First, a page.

When you look at metro area size to attendance, Phoenix and Florida are so profoundly lagging fan support vs. small market Nashville, Columbus and Winnipeg.

    They are sustained by league revunue sharing, and “likely ultimately clueless” cushy “economic development” leases, that can’t continue long term.

    When do you recognize a failure?

    • patthehockeyfan - Aug 11, 2014 at 7:04 AM

      I don’t disagree with you; however, when you mention Phoenix and Florida, you have to take into account that both those cities have other professional sports teams competing for fans’ attention.

      While Nashville has the Titans, Columbus has no other major professional sports team other than the NHL. (If you believe Urban Meyer, football coach at Ohio State, Columbus has no other professional sports team – at all. What a d*head.)

      Mentioning Winnipeg is unfair because ice hockey is a religion in Canada.

      There is no easy solution for Phoenix, or in this case, Glendale. I think they’ll limp along until they’re relocated … weekend tailgating and Tim Horton’s notwithstanding.

      • letsgocaps88 - Aug 11, 2014 at 2:11 PM

        Columbus crew of the MLS?

    • rmccleary97 - Aug 11, 2014 at 11:59 AM

      Even if Phoenix and Florida were selling out every night, they migh still be “sustained by league revenue sharing” because of how the entire revenue sharing system works. No matter where you put teams, some number of them are going to be eligible for (and receive) revenue sharing – unless you can magically channel a way to make all 30 teams “above average” in team revenues.

      Besides, Florida wasn’t anything close to a failure from 1994-2000. The last several years, … sure – but that also coincides with a period of time where the Panthers have been a collective 391 W, 458 L, 51 T, 132 OTL’s and posted one (1) playoff appearance (going out in 7 to the Devils), one (1) other season above 86 points, and three (3) other seasons above even 77 points. Much of the time, the Panthers have gone straight into the toilet and been out of playoff contention before the halfway point. Kind of hard to motivate fans to shell out dollars for a game like that.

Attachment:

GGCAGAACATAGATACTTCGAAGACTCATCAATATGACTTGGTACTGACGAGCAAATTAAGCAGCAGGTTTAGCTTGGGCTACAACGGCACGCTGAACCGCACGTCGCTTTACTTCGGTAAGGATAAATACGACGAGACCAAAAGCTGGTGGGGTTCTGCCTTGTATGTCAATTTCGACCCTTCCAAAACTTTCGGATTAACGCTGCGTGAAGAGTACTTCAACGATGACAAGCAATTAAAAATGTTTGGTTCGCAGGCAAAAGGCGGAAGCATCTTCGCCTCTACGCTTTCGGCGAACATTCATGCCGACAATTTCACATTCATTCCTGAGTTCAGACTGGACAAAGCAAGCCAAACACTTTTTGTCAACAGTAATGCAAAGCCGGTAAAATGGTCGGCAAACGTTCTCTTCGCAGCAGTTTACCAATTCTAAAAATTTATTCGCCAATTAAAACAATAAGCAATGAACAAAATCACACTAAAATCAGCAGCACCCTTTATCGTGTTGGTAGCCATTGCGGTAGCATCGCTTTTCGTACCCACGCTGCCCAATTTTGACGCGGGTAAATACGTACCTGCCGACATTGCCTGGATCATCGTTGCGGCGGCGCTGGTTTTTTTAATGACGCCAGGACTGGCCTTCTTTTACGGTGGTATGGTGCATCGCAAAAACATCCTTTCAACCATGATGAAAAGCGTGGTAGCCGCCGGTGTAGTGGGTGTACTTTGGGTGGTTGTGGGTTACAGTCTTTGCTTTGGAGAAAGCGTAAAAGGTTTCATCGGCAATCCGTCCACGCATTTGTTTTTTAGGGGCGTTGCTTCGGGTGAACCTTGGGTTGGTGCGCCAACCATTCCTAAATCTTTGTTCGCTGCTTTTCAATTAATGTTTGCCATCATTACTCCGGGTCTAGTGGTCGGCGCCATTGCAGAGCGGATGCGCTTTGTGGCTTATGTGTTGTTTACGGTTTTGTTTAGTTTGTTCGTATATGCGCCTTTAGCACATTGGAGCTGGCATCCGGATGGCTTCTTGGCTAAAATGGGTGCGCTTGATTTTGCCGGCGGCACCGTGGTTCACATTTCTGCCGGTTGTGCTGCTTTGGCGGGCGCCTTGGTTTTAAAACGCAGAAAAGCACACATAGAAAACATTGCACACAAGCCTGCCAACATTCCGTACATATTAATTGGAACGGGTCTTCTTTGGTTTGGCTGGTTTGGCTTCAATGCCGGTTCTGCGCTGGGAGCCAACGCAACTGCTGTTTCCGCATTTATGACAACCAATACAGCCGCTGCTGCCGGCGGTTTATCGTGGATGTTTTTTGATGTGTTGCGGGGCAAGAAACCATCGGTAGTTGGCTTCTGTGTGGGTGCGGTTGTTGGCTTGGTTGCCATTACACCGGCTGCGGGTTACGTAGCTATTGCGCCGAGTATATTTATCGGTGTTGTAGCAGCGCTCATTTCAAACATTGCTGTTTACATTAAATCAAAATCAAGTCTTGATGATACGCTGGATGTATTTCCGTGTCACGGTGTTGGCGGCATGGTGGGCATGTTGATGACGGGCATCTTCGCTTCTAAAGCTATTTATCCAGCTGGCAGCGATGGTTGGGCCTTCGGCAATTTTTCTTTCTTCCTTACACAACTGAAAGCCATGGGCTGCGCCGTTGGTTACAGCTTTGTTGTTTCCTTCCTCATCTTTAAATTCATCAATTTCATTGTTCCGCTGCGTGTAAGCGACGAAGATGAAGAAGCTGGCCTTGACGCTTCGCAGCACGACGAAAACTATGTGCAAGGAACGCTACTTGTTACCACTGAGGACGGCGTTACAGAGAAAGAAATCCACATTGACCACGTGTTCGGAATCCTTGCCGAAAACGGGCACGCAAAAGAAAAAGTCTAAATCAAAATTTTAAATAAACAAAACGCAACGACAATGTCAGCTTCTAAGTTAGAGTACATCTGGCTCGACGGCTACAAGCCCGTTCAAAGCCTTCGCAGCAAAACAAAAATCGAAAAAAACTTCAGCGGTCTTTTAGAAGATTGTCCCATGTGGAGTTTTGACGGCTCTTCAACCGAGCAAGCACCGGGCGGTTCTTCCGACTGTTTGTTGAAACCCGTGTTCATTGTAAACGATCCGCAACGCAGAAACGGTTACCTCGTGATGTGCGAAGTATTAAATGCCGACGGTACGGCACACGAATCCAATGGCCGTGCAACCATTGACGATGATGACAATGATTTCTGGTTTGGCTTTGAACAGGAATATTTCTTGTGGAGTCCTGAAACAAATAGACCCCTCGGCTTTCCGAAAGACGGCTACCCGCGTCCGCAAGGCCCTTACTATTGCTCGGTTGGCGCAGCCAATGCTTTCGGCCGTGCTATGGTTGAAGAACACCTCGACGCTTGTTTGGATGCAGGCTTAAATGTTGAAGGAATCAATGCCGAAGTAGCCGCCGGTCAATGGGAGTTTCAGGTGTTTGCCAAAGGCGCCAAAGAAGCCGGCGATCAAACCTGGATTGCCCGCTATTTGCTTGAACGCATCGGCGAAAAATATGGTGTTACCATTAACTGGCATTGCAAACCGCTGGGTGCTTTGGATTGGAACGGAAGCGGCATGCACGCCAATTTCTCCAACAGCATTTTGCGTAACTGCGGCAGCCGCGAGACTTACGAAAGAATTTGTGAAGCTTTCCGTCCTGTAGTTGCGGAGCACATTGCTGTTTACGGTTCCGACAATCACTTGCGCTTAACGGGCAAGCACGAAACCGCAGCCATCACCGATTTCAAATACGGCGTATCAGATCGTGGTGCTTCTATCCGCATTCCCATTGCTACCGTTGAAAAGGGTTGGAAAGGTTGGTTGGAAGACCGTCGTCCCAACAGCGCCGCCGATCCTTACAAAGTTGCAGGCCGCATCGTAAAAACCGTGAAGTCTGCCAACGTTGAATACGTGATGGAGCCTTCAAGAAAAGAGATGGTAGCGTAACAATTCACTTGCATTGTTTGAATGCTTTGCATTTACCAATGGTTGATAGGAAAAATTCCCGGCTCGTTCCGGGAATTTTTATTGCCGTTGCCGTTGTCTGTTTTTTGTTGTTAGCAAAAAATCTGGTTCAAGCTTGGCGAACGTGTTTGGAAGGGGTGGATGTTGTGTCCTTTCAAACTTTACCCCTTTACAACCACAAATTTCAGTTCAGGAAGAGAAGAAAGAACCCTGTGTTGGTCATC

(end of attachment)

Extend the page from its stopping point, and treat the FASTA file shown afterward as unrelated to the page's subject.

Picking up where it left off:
Also making your comparison not apples-to-apples: Nashville has demonstrated support for the team after recent postseason trips, and Columbus is a market that was popularly derided just as recently as 2 years ago for not supporting the Blue Jackets. Winnipeg is addressed above; it will be interesting to see if sellouts continue if the Jets continue to muddle around .500 and generally not threaten for the playoffs. Cracks were already showing last year, and we’re now in Year 4 of that 5-year commitment season ticket holders had to sign up for.

  5. gfallar - Aug 11, 2014 at 12:07 PM

    Blah, blah, blah… same old empty collection of the same old words that don’t say anything, really, certainly nothing new. But, as long as people click the link, the stale rehashes of non-information have done their job.

    The new “journalism”.

  6. djshnooks - Aug 11, 2014 at 12:39 PM

    They’ll get Connor McDavid.

    If for nothing other than they have the voodoo doll that is Darcy Regier.

    It will fixed by Bettman, bank on it.

  7. thedoh2014 - Aug 12, 2014 at 2:28 AM

    I’m sorry, was there something new in this story?

    Did the author even make the barest minimal attempt to offer anything fresh?

    The world of blogging has murdered the art of journalism and intelligent opinion pieces.